Autoimmune Disease News and Research RSS Feed - Autoimmune Disease News and Research

Autoimmune Disease is a condition in which the body recognizes its own tissues as foreign and directs an immune response against them.
Using a nanotech microchip to diagnose type 1 diabetes: an interview with Dr. Brian Feldman, Stanford School of Medicine

Using a nanotech microchip to diagnose type 1 diabetes: an interview with Dr. Brian Feldman, Stanford School of Medicine

The most common form of diabetes is sometimes referred to as metabolic diabetes, which is the diabetes most people are very familiar with, type 2 diabetes. This form of diabetes is most prevalent in people that are overweight or obese. Historically, it has been confined to adults or older patients but it has been on the rise as the global obesity problem has continued to worsen. [More]
FDA-approved drug eliminates immune cells that destroys hair follicles in people with alopecia areata

FDA-approved drug eliminates immune cells that destroys hair follicles in people with alopecia areata

Researchers at Columbia University Medical Center (CUMC) have identified the immune cells responsible for destroying hair follicles in people with alopecia areata, a common autoimmune disease that causes hair loss, and have tested an FDA-approved drug that eliminated these immune cells and restored hair growth in a small number of patients. [More]
Loyola dermatopathologist recognized by ASCP for achievements in the medical laboratory field

Loyola dermatopathologist recognized by ASCP for achievements in the medical laboratory field

Dermatopathologist, Jodi J. Speiser MD, Assistant Professor of Pathology, Loyola University Stritch School of Medicine, has been named one of the American Society for Clinical Pathology's "40 Under 40" for her achievements in the medical laboratory field. [More]
Phase 2 study: Rigel's R348 fails to meet endpoints in patients with dry eye disease

Phase 2 study: Rigel's R348 fails to meet endpoints in patients with dry eye disease

Rigel Pharmaceuticals, Inc. today announced that R348, its ophthalmic JAK/SYK inhibitor, did not meet the primary or secondary endpoints in a recently completed Phase 2 clinical study in patients with dry eye disease. [More]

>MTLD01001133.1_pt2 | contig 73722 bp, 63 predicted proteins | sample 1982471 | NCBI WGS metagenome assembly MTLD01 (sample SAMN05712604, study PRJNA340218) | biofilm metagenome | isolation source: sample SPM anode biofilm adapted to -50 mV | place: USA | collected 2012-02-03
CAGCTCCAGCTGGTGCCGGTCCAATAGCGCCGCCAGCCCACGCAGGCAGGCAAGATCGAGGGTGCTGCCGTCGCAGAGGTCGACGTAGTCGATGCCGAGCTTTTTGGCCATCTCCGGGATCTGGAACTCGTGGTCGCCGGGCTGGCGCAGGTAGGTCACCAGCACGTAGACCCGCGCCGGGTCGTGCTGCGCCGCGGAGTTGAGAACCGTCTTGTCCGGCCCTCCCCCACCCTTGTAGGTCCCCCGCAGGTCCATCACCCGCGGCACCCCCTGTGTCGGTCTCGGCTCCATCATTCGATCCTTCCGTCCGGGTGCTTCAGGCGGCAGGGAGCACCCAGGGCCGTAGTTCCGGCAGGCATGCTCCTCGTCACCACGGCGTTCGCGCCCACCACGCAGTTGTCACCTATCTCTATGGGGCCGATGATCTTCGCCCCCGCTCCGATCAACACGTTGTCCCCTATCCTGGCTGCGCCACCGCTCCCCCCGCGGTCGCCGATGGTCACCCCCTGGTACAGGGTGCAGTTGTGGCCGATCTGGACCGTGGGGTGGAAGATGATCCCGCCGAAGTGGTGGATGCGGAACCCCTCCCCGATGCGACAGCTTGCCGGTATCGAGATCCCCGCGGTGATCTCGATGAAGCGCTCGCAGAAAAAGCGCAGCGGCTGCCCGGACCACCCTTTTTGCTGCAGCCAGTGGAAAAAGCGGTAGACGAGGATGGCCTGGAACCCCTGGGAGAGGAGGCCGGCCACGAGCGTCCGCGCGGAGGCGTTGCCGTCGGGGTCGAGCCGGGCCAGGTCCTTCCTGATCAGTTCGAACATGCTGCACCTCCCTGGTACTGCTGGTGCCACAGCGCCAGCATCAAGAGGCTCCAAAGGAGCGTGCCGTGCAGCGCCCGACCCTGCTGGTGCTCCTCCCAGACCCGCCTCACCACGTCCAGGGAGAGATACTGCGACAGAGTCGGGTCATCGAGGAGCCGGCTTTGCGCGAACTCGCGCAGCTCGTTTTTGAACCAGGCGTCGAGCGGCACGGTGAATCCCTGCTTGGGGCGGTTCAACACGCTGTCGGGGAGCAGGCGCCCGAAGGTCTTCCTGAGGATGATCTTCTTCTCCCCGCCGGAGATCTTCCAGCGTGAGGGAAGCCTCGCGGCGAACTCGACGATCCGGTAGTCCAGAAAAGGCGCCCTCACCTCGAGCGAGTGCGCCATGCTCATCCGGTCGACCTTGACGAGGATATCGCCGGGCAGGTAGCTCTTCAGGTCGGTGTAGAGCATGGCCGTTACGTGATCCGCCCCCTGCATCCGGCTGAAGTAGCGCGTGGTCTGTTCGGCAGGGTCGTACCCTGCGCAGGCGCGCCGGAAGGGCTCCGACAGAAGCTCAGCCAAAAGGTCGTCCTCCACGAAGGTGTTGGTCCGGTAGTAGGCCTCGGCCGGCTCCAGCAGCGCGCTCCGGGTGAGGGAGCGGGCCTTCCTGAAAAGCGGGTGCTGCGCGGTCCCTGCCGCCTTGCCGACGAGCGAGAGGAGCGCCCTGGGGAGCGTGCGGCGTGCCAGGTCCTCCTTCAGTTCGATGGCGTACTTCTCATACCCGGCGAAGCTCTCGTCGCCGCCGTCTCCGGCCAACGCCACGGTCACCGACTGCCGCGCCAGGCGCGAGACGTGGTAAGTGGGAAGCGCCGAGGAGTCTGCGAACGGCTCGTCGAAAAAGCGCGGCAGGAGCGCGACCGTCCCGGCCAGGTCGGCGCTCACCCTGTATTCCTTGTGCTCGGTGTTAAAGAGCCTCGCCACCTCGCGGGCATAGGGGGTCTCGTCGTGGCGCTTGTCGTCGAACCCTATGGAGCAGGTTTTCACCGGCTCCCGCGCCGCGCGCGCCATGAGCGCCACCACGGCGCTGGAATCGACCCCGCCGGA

Experts examine how molecule in parasitic worms can effectively treat autoimmune diseases

Experts examine how molecule in parasitic worms can effectively treat autoimmune diseases

Experts believe a molecule in parasitic worms could help explain why worm infections can effectively treat a range of autoimmune diseases, including multiple sclerosis, psoriasis, rheumatoid arthritis and lupus. [More]
Black and Hispanic SLE patients are more likely to be readmitted than white patients

Black and Hispanic SLE patients are more likely to be readmitted than white patients

A new study reveals that one in six patients with systemic lupus erythematosus (SLE) is readmitted to the hospital within 30 days of being discharged. [More]
Researchers confirm for the first time that achalasia is autoimmune in origin

Researchers confirm for the first time that achalasia is autoimmune in origin

Achalasia is a rare disease - it affects 1 in 100,000 people - characterized by a loss of nerve cells in the esophageal wall. [More]
New version of drug successfully treats lupus in mice

New version of drug successfully treats lupus in mice

Expanding on his work with a new drug that successfully treated lupus in mice, a biomedical engineer at the University of Houston has received a $250,000 grant to expand his research to a new version of the drug in an effort to treat a wider range of autoimmune diseases. [More]
Lyfebulb, Immune collaborate to increase awareness of bullous pemphigoid

Lyfebulb, Immune collaborate to increase awareness of bullous pemphigoid

Lyfebulb, the International Pemphigus Pemphigoid Foundation (IPPF) and Immune Pharmaceuticals Inc., announced a collaboration to increase awareness of unmet needs in treating bullous pemphigoid last night at an event attended by more than sixty patients, physicians, scientists and other interested parties. [More]
Autoimmune diseases share certain pathogenic mechanisms with cancer

Autoimmune diseases share certain pathogenic mechanisms with cancer

Autoimmune disorders may share certain pathogenic mechanisms with cancer, according to a new report by George Washington University researcher Linda Kusner, Ph.D., published in PLOS ONE on July 22. [More]